A Massive Chylous Ascites With Severe Morbidity After Laparoscopic Donor Nephrectomy and Successful Treatment With Total Parenteral Nutrition and Octreotide.
A Massive Chylous Ascites With Severe Morbidity After Laparoscopic Donor Nephrectomy and Successful Treatment With Total Parenteral Nutrition and Octreotide. Exp Clin Transplant. 2019 Oct 11;: Authors: Zomorrodi A, Farshi A Abstract Kidney transplant is a choice option for treatment of chronic kidney failure because it is associated with cost-effective and normal quality of life. To increase the number of living kidney donors, laparoscopic and minimal invasive modalities have been introduced. Here, we present a case of a living donor with an extremely rare complication after laparoscopic donor nephrectomy that presented as massive chylous ascites. Kidney donor operation can be performed with the use of 3 modalities: traditional open, laparoscopic, and open with minimally invasive. All 3 modalities may be associated with some complications, including wound infection, hemorrhaging, and deep vein thrombosis. With regard to rare complications of chylous ascites after laparoscopic donor nephrectomy, few cases have been reported. To our knowledge, only 5 such cases have been reported thus far. Our patient, a 29-year-old male donor, received left donor nephrectomy via laparoscopy and was discharged 4 days later in good condition and without any problems. However, 3 weeks later, he presented with abdominal pain. During evaluation, massive ascites in the abdomen was observed and he was hospitalized. Abdominal paracentesis was performed and chylous ascites was dia...
We describe the most highly recommended generic and disease-specific PRO tools in SCD and discuss the challenges of incorporating them in clinical practice. EXPERT OPINION: PRO measures are essential to incorporate into SCD clinical trials either as primary or secondary outcomes. The use of PRO measures in SCD facilitates a patient-centered approach, which is likely to lead to improved outcomes. Significant challenges remain in adapting PRO tools to routine clinical use and in developing countries. PMID: 33034214 [PubMed - as supplied by publisher]
Conclusion: These findings suggest that consumption of peanuts high in oleic acid (D7) may have the potential to delay primary fatty liver symptoms. PMID: 33033472 [PubMed]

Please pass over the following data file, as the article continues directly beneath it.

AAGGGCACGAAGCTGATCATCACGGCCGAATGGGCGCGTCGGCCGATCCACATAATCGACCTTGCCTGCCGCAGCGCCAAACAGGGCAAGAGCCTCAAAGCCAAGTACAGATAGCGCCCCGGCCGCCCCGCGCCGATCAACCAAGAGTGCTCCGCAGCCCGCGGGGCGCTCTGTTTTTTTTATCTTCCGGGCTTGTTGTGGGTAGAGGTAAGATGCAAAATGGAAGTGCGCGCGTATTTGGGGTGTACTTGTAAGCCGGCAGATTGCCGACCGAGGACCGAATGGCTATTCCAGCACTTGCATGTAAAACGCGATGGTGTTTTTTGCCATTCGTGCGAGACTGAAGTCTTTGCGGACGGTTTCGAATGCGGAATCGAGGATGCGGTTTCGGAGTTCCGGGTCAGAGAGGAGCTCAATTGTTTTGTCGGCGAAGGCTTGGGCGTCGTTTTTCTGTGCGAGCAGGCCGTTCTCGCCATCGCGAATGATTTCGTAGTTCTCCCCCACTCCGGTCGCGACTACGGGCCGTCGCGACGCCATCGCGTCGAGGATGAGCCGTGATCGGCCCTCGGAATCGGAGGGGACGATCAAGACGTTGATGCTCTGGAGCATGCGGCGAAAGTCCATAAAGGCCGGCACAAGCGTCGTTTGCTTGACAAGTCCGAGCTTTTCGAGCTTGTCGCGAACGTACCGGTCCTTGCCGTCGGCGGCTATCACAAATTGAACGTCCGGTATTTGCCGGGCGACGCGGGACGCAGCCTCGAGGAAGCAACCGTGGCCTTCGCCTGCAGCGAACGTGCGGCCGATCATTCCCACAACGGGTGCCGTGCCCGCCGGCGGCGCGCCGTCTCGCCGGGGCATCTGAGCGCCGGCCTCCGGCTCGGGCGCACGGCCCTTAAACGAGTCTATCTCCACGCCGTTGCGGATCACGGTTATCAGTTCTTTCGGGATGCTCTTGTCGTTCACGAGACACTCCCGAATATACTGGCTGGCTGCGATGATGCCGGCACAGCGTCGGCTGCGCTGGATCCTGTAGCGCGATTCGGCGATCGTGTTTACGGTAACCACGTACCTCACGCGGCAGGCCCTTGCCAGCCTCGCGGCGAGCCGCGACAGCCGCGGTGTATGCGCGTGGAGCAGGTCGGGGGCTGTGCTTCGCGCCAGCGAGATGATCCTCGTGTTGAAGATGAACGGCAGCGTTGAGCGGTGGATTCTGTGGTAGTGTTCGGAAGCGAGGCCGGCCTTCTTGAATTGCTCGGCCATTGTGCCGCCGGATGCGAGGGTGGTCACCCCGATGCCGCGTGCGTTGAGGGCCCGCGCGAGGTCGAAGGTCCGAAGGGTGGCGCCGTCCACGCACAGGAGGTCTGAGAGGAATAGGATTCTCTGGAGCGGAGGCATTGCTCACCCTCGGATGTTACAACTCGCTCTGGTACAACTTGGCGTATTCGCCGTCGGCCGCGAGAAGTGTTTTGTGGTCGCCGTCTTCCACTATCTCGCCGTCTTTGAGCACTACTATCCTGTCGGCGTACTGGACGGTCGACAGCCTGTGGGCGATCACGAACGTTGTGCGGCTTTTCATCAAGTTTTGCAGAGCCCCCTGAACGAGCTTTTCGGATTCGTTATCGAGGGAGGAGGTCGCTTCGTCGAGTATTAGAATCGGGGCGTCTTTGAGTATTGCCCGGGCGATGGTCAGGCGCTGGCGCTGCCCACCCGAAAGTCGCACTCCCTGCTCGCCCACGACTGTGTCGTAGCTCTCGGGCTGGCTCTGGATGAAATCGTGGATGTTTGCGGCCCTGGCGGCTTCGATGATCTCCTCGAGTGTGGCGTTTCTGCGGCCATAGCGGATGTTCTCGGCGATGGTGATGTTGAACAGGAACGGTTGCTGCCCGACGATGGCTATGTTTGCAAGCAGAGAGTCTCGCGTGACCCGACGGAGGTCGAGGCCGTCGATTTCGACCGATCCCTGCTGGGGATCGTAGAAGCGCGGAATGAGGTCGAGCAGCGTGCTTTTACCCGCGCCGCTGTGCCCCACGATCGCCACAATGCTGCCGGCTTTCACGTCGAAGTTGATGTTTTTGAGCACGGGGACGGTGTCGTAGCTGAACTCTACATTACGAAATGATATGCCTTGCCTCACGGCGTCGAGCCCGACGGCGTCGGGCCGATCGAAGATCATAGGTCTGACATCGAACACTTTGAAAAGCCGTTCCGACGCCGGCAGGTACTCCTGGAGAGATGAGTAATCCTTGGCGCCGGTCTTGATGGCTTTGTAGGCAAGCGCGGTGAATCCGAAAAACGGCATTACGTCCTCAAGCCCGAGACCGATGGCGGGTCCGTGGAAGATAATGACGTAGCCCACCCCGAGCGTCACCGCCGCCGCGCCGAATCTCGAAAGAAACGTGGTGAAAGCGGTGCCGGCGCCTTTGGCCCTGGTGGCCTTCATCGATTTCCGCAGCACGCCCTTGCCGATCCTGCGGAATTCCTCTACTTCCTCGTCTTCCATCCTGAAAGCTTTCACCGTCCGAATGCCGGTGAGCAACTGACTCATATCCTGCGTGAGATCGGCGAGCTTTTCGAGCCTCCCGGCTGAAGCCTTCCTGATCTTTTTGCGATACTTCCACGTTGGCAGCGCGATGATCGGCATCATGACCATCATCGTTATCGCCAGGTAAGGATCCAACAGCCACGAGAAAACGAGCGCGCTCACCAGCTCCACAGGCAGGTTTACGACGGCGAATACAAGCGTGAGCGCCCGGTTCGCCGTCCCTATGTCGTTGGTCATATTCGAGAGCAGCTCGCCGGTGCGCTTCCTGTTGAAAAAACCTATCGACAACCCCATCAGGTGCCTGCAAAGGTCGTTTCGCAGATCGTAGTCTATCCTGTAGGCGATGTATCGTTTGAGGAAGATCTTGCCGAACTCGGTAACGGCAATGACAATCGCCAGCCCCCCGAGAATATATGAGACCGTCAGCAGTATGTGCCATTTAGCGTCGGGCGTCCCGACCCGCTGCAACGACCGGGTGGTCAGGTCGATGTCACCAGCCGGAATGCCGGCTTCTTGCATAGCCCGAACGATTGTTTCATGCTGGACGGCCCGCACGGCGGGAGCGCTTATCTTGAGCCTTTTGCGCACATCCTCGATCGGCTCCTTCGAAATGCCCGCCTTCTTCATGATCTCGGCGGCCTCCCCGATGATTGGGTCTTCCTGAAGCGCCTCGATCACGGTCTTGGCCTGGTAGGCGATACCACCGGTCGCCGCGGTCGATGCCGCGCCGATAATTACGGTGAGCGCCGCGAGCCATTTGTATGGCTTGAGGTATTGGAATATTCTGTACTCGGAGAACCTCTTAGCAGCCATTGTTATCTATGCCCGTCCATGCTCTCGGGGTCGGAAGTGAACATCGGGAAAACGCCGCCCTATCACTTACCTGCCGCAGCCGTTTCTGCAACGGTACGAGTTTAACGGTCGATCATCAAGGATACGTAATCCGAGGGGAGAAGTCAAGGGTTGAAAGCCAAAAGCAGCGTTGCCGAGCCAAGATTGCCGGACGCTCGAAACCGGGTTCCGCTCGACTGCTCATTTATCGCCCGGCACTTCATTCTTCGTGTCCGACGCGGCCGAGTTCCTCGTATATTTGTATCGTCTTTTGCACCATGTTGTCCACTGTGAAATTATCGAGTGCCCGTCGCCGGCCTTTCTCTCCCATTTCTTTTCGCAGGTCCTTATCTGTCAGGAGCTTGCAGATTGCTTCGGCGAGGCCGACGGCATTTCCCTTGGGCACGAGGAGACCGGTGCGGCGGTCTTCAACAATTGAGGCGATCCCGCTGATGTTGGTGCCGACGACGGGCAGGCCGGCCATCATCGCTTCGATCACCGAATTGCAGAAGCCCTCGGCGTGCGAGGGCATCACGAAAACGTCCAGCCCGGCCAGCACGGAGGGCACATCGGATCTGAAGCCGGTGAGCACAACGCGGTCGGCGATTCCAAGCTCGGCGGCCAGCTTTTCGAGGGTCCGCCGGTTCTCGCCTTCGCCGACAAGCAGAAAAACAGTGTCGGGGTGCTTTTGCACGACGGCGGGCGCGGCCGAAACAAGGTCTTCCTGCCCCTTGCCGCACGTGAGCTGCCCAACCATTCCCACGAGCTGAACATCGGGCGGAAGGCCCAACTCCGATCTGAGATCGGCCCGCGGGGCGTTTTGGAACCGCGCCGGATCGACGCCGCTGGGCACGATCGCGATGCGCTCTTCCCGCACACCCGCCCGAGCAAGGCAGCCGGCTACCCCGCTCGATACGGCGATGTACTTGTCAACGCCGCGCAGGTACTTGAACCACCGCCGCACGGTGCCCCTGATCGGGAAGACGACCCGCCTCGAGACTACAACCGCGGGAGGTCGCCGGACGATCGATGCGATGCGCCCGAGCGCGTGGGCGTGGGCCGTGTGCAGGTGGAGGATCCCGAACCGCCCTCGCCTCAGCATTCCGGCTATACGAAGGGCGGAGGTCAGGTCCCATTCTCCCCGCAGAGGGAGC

Publication date: Available online 10 October 2020Source: Journal of Vascular Surgery: Venous and Lymphatic DisordersAuthor(s): N.G. Shah, B.C. Wible, J.A. Paulisi, M. Zaki, P. Lamparello, A. Sista, M. Sadek, G.R. Jacobowitz, T.S. Maldonado
Currently in fellowship doing bread/butter procedures (MBB, epidurals, PNB, few SCS/PNS trials, etc.) and just interviewed at a private practice spot where they do a lot of procedures that I will have not done any training in prior to graduating (e.g. IT pump, SI fusion, Vertiflex, Kypho, MILD, Discectomy, lots of SCS/PNS trials etc) and significant amount of "OR pain procedures" at a very busy practice seeing 30-40 pts/day - how many of you are commonly performing these procedures and are... private practice concern
This study investigated the factors associated with the nutritional status of school children in a rural municipality in Cebu, Philippines. Children aged 6-12 years (n = 327) and their parents were asked to participate. Children's anthropometric measurements were taken in schools, while interviews and measurements of parents were conducted at home. Children's nutritional status was assessed using height-for-age (HAZ) and weight-for-age (WAZ) z scores, while body mass index (BMI) was used for parents. Children's dietary patterns and physical activity, and household characteristics, such as food insecurity, eating ...
Publication date: Available online 10 October 2020Source: Nutrition, Metabolism and Cardiovascular DiseasesAuthor(s): Naila Choudhary, Katia Bravo-Jaimes, Carmen Smotherman, Saadia Sherazi, Dale F. Kraemer, Gladys P. Velarde
Publication date: Available online 9 October 2020Source: Nutrition, Metabolism and Cardiovascular DiseasesAuthor(s): Vanda Craveiro, Elisabete Ramos, Joana Araújo
Publication date: Available online 9 October 2020Source: Nutrition, Metabolism and Cardiovascular DiseasesAuthor(s): Elizabeth Sahagun, Brent B. Bachman, Kimberly P. Kinzig
Conclusion: there is no increased risk of doing the lymph node dissection early on. Dr. Eggener-CON Basics Lymph node dissections rarely done, even for large tumors, because there is no proven therapeutic or staging benefit for low risk patients. A Mayo study revealed no data showing therapeutic benefit in high risk patients. For clinically node negative high risk patients, there is staging value but no proven therapeutic benefit. Rate of positive nodes is associated with stage and grade; the higher the stage and grade, the more likely there will be positive nod...